How do i allocate multidimensional arrays by new?, C/C++ Programming

How do I allocate multidimensional arrays by new?

A: There are several ways to do this, based on how flexible you wish the array sizing to be. On one acute, if you know all the dimensions at compile-time, you can allocate statically multidimensional arrays (like in C):

class Fred { /*...*/ };                

void someFunction(Fred& fred);

void manipulateArray()

{

const unsigned nrows = 10; // Num rows is compile-time constant const unsigned ncols = 20; // Num columns is a compile-time constant Fred matrix[nrows][ncols];

for (unsigned i = 0; i < nrows; ++i) {

for (unsigned j = 0; j < ncols; ++j) {

// Here's the way you access the (i,j) element:

Some Function( matrix[i][j] );

// you can securely "return" without any special delete code:

if (today == "Tuesday" && moon.isFull())

return; // Quit early on Tuesdays while the moon is full

}

}

// No explicit delete code at the ending of the function either

}

Commonly, the size of the matrix isn't known till run-time but you know that this will be rectangular. In this case you have to use the heap ("freestore"), but at least you are capable to allocate all of the elements in one freestore chunk.

void manipulateArray(unsigned nrows, unsigned ncols)

{

Fred* matrix = new Fred[nrows * ncols];

// Since we utiized a simple pointer above, we have to be VERY

// careful to ignore skipping over the delete code.

// That's why we catch all exceptions:

try {

// Here's described how to access the (i,j) element:

for (unsigned i = 0; i < nrows; ++i) { for (unsigned j = 0; j < ncols; ++j) { some Function( matrix[i*ncols + j] );

}

}

// If you wish to quit early on Tuesdays while the moon is full,

// make sure to do the delete along with ALL return paths:

if (today == "Tuesday" && moon.isFull()) {

delete[] matrix;

return;

}

...insert code here to fiddle along with the matrix...

}

catch (...) {

// make sure to do the delete while an exception is thrown:

delete[] matrix;

throw; // Re-throw the current exception

}

// Make sure to do the delete at the ending of the function too:

delete[] matrix;

}

Lastly at the other extreme, you may not even be guaranteed that the matrix is rectangular. For instance, if each row could have a distinct length, you'll have to allocate each row individually. In following function, ncols[i] is the number of columns in row number i, where i varies among 0 and nrows-1 inclusive.

void manipulateArray(unsigned nrows, unsigned ncols[])

{

typedef Fred* FredPtr;

// There will not be leak if the following throws an exception: FredPtr* matrix = new FredPtr[nrows];

// Set each of element to NULL in case there is an exception later on.

// (See comments at the top of the try block for rationale.)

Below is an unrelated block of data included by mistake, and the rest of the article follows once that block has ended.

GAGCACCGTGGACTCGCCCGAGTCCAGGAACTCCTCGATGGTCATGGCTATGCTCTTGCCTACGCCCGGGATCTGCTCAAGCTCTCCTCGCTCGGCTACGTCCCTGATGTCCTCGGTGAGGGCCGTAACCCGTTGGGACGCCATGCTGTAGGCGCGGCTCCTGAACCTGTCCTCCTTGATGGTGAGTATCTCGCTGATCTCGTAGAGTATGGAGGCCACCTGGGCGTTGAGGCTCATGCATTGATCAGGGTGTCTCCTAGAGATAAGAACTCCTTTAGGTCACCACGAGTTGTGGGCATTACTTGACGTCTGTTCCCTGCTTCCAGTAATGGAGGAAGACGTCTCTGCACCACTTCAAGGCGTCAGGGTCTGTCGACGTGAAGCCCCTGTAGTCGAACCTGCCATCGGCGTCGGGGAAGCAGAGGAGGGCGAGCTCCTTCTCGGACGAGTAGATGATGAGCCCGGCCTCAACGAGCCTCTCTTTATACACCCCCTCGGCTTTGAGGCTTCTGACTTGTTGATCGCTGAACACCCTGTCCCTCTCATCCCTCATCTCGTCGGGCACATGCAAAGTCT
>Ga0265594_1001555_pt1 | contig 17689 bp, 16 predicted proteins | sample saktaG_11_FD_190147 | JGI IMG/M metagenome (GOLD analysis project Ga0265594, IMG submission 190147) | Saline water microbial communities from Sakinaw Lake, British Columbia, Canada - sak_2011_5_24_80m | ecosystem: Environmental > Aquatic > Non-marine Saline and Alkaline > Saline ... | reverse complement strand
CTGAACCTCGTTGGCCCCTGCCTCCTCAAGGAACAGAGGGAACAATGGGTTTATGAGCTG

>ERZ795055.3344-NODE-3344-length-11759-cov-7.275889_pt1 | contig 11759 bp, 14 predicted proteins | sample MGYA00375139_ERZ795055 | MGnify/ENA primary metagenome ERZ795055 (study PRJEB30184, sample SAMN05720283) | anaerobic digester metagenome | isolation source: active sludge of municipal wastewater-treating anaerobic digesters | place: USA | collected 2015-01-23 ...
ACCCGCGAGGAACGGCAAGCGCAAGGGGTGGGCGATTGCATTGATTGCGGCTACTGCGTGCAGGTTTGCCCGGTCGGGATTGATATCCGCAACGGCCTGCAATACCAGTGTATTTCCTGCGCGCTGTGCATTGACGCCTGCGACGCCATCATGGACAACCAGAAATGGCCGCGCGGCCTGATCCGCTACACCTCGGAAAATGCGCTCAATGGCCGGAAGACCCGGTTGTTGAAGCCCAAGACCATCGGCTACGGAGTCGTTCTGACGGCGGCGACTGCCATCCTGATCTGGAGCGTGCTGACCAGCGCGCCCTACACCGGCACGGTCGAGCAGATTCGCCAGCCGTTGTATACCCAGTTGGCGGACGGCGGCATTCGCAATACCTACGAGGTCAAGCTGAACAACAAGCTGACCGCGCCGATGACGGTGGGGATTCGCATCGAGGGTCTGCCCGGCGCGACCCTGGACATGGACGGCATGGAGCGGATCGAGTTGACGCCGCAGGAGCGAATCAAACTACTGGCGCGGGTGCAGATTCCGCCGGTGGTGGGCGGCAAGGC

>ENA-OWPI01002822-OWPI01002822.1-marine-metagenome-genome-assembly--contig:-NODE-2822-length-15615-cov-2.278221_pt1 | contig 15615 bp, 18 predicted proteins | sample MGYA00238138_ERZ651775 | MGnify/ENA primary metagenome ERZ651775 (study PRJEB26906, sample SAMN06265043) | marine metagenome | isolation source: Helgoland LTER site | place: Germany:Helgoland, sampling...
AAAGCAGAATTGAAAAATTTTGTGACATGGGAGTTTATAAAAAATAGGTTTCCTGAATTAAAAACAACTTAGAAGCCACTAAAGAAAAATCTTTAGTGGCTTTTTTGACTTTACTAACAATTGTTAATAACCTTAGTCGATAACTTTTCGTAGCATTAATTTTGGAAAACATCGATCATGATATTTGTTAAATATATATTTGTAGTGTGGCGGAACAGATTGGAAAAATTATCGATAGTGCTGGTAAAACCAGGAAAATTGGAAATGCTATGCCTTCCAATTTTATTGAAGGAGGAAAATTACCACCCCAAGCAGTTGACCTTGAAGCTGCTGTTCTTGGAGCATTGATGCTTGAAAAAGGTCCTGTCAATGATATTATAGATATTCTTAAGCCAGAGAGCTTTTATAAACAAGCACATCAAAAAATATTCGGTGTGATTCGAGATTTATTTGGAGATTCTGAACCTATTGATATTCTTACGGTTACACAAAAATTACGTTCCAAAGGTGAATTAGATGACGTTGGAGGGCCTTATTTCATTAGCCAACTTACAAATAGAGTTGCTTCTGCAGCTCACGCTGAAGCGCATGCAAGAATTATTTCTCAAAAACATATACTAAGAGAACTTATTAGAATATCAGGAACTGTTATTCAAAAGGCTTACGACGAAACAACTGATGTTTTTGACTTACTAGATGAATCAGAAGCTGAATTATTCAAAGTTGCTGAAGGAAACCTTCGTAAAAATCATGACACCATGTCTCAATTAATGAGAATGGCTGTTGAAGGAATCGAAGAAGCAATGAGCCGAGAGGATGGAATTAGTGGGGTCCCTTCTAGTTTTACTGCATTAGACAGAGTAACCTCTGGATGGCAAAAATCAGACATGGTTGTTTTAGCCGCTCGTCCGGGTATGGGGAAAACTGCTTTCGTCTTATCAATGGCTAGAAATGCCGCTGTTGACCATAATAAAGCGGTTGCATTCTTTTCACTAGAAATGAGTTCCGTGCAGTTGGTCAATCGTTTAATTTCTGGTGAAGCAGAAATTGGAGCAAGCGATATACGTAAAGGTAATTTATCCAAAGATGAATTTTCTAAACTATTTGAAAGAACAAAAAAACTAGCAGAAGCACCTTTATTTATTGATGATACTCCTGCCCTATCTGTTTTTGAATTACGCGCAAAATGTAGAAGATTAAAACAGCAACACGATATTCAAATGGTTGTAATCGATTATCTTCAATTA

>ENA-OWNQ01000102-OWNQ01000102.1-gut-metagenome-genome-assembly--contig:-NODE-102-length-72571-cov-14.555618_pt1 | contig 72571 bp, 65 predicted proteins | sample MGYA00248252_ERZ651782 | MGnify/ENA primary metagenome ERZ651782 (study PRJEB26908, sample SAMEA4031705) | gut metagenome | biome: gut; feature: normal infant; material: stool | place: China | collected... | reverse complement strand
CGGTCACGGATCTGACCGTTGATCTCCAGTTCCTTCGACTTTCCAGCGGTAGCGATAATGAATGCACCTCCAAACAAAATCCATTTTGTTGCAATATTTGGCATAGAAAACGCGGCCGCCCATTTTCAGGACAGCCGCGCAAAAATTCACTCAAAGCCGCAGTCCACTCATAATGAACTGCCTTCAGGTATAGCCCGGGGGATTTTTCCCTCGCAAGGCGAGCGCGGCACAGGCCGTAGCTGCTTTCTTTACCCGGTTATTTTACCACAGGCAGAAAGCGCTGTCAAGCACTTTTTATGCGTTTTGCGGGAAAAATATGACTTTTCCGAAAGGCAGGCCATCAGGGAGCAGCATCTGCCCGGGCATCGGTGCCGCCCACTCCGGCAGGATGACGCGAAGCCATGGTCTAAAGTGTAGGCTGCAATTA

for (unsigned i = 0; i < nrows; ++i)

matrix[i] = NULL;

// Since we utilized a simple pointer above, we have to be

// VERY careful to ignore skipping over the delete code.

// That's why we catch all exceptions:

try {

// Next we populate the array. If one of these throws, all

// the allocated elements will be deleted for (unsigned i = 0; i < nrows; ++i)

matrix[i] = new Fred[ ncols[i] ];

// Here's how to access the (i,j) element:

for (unsigned i = 0; i < nrows; ++i) { for (unsigned j = 0; j < ncols[i]; ++j) { someFunction( matrix[i][j] );

}

}

// If you wish to quit early on Tuesdays while the moon is full,

// make sure to do the delete along with ALL return paths:

if (today == "Tuesday" && moon.isFull()) {

for (unsigned i = nrows; i > 0; --i)

delete[] matrix[i-1]; delete[] matrix; return;

}

...insert code here to fiddle with the matrix...

}

catch (...) {

// Make sure to do the delete while an exception is thrown:

// Note down that some of these matrix[...] pointers may be

// NULL, however that's okay since it's legal to delete NULL.

 for (unsigned i = nrows; i > 0; --i)

delete[] matrix[i-1];

delete[] matrix;

throw; // Re-throw current exception

}

// Make sure to do delete at the ending of the function too.

// Note down that deletion is the opposite order of allocation:

for (unsigned i = nrows; i > 0; --i)

delete[] matrix[i-1];

delete[] matrix;

}

Note down the funny use of matrix[i-1] in the deletion procedure. This prevents wrap-around of the unsigned value while i goes one step below zero.

Lastly, note down that pointers and arrays are evil. Normally it is much better to encapsulate your pointers in a class which has a safe and simple interface. The following

Posted Date: 3/19/2013 8:26:37 AM | Location : United States







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